Solana Beach looks to keep its surplus streak going
On the strength of climbing property tax revenues and flat-lined employee salaries, Solana Beach is looking to continue its run of surplus budgets, a run that could make room to expand the city’s construction endeavors.
City staff outlined the draft budget package for the Solana Beach City Council on May 10, showing surpluses each of the next two years — $306,500 in the year that starts July 1, followed by $208,900 for the 2018-19 fiscal year.
The 2017-18 fiscal year begins July 1. The proposed budget is set to return to the city’s budget and finance commission later this month for further tweaking, then will head back to the council for final approval in June.
This round of budget work marks the city’s return to a two-year planning cycle for the first time in more than a decade, a signal that Solana Beach has steadied itself after the tumult of the 2008 financial crisis.
The city has achieved surplus budgets four years running.
“They’re not huge, but we’re sharpening our pencils,” City Manager Greg Wade told the Solana Beach Civic and Historical Society on Friday night, May 12.
Expenditures in 2017-18 would total $33.9 million, followed by $27.7 million the year after — the difference being mostly for $5.2 million in work on the Solana Beach pump station.
The biggest increase in operating costs from previous budgets will be for the sheriff’s contract, which will jump 6 percent each of the next two years. Overall, public safety contracts make up more than 40 percent of the city’s operating budget.
Property taxes — by far the city’s largest revenue stream at 42 percent — are expected to continue the climb they’ve seen over the past three years. The city’s $6.3 million in property tax revenue in fiscal 2014-15 grew to $6.68 million a year later. Those revenues are set to surpass expectations for the fiscal year that ends next month, reaching more than $7 million. And as the real estate market continues its recovery, city officials are planning for property tax revenues to grow across the next two fiscal years, from $7.33 million in fiscal 2017-18 to $7.54 million the year after.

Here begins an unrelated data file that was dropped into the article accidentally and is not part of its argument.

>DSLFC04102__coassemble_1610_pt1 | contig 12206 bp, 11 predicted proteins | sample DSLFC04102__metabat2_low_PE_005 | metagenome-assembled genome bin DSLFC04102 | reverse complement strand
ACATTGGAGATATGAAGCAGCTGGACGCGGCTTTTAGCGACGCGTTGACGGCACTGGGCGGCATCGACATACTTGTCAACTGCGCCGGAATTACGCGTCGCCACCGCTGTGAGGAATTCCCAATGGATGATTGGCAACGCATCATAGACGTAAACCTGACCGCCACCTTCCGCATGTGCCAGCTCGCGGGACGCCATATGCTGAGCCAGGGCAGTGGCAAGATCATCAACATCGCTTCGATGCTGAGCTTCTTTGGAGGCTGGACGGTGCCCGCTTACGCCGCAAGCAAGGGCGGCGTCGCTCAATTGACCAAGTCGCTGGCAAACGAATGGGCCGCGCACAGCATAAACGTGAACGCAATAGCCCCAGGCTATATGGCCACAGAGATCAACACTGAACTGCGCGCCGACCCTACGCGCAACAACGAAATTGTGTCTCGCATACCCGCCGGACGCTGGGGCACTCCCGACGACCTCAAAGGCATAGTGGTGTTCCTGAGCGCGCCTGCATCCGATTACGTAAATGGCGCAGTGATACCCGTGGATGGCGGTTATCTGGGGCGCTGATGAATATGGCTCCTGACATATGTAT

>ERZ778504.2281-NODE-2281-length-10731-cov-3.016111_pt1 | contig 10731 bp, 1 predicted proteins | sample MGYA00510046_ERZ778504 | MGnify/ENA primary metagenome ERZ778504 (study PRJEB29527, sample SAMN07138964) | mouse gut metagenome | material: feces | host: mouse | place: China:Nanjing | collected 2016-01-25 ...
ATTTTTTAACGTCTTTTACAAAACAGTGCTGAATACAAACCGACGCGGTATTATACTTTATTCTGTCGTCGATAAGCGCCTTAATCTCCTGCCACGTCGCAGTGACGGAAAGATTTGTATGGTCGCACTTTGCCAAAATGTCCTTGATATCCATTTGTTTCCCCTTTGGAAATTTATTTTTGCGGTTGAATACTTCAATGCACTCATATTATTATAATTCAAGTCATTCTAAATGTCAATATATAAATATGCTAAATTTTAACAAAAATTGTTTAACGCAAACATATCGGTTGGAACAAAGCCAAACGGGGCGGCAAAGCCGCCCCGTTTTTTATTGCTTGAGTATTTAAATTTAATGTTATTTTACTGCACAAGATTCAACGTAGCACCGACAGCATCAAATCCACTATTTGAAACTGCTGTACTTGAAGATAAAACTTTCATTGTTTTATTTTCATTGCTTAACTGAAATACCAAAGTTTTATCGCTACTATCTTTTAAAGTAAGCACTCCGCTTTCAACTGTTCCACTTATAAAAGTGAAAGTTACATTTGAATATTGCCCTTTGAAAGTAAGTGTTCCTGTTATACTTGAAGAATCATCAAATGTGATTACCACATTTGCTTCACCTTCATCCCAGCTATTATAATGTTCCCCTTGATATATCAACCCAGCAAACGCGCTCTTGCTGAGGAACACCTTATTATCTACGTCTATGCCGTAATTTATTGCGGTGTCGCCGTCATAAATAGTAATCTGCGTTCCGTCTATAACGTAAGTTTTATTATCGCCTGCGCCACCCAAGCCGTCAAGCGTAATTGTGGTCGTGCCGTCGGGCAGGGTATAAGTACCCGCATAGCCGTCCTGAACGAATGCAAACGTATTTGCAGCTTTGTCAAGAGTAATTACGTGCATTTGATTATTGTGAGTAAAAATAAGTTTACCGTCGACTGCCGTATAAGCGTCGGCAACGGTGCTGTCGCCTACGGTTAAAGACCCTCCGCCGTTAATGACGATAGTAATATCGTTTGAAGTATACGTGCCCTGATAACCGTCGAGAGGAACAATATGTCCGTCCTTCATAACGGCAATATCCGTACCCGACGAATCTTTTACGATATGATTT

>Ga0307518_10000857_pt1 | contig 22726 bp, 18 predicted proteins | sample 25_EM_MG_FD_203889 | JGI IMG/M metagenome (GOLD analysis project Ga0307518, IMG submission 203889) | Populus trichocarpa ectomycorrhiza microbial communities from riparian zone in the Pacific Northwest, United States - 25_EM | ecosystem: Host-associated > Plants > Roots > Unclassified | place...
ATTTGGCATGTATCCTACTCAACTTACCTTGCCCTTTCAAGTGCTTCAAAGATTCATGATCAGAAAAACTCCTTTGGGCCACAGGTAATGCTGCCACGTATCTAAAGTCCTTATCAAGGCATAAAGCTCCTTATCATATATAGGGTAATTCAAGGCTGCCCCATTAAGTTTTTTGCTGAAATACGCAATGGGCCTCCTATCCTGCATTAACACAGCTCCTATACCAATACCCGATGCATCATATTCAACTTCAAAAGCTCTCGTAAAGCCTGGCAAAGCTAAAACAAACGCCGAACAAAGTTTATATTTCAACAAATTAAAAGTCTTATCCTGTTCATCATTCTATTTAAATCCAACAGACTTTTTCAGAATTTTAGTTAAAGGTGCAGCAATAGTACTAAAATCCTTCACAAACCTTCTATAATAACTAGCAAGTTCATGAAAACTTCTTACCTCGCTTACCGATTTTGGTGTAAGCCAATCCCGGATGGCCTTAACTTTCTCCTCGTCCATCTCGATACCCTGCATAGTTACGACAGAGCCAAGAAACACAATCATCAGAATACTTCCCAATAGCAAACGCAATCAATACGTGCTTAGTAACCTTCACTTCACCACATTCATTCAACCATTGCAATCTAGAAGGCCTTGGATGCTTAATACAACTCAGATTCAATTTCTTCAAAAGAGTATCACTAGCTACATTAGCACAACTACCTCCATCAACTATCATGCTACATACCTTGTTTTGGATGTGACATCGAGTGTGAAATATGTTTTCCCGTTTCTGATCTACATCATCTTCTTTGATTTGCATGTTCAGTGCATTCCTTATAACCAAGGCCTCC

The draft budget maintains financial reserves at $10.45 million in 2017-18 and $10.66 million in 2018-19.
On the capital improvement side of the budget, Solana Beach is looking to take on 22 projects in the next two years, five of which are new. Because of the pump station project, capital expenditures in 2017-18 will top $8 million, then drop to slightly less than $2.2 million in 2018-19.
Other large projects include the skate park at La Colonia ($450,000 in 2017-18), work on storm drains ($200,000 then $250,000) and $500,000 in both years to repair sewer lines.
One of the budget’s largest question marks will be the Marine Safety Center at Fletcher Cove. Design and repair work has not been included in the budget package, but staff earmarked $125,000 next year and $450,000 the year after in case the city council decides to tackle the project right away.
“That’s going to cost some money at some point,” Mayor Mike Nichols said at the May 10 meeting. “This might be a good opportunity to start to build a reserve fund for asset replacement.”
The council was scheduled to hear a full presentation on the project later that night but had to postpone it to next week.
More than 70 years old, the building has long since run afoul of ADA requirements. The city commissioned an analysis of three options — to house the operation in a temporary modular structure, to renovate the existing facility or to rebuild it from scratch — but none are contained in the draft budget.
If approved, the options to renovate and rebuild would cost roughly the same, according to Wade.
“It’s got a lot of history, there’s a lot of emotion attached to that building,” he said in his May 12 presentation. “Unfortunately, if emotion were literally attached to that building, it would fall down. Essentially, it’s an economically functioning, obsolete building.”
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